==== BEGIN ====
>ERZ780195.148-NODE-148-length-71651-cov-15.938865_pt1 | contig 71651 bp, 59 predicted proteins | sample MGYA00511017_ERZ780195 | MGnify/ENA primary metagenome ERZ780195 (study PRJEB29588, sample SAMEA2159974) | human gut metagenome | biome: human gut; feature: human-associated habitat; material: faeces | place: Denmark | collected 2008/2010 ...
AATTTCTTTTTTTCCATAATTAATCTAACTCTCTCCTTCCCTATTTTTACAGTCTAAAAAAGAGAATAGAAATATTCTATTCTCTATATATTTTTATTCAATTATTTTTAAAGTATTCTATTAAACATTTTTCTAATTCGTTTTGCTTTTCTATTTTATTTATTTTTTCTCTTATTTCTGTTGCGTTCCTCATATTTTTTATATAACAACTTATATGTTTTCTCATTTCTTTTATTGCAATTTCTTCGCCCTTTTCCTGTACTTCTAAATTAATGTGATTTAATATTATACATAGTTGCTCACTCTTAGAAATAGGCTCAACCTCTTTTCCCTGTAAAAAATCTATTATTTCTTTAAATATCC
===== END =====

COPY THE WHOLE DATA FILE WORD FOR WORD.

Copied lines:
>ERZ780195.148-NODE-148-length-71651-cov-15.938865_pt1 | contig 71651 bp, 59 predicted proteins | sample MGYA00511017_ERZ780195 | MGnify/ENA primary metagenome ERZ780195 (study PRJEB29588, sample SAMEA2159974) | human gut metagenome | biome: human gut; feature: human-associated habitat; material: faeces | place: Denmark | collected 2008/2010 ...
AATTTCTTTTTTTCCATAATTAATCTAACTCTCTCCTTCCCTATTTTTACAGTCTAAAAAAGAGAATAGAAATATTCTATTCTCTATATATTTTTATTCAATTATTTTTAAAGTATTCTATTAAACATTTTTCTAATTCGTTTTGCTTTTCTATTTTATTTATTTTTTCTCTTATTTCTGTTGCGTTCCTCATATTTTTTATATAACAACTTATATGTTTTCTCATTTCTTTTATTGCAATTTCTTCGCCCTTTTCCTGTACTTCTAAATTAATGTGATTTAATATTATACATAGTTGCTCACTCTTAGAAATAGGCTCAACCTCTTTTCCCTGTAAAAAATCTATTATTTCTTTAAATATCC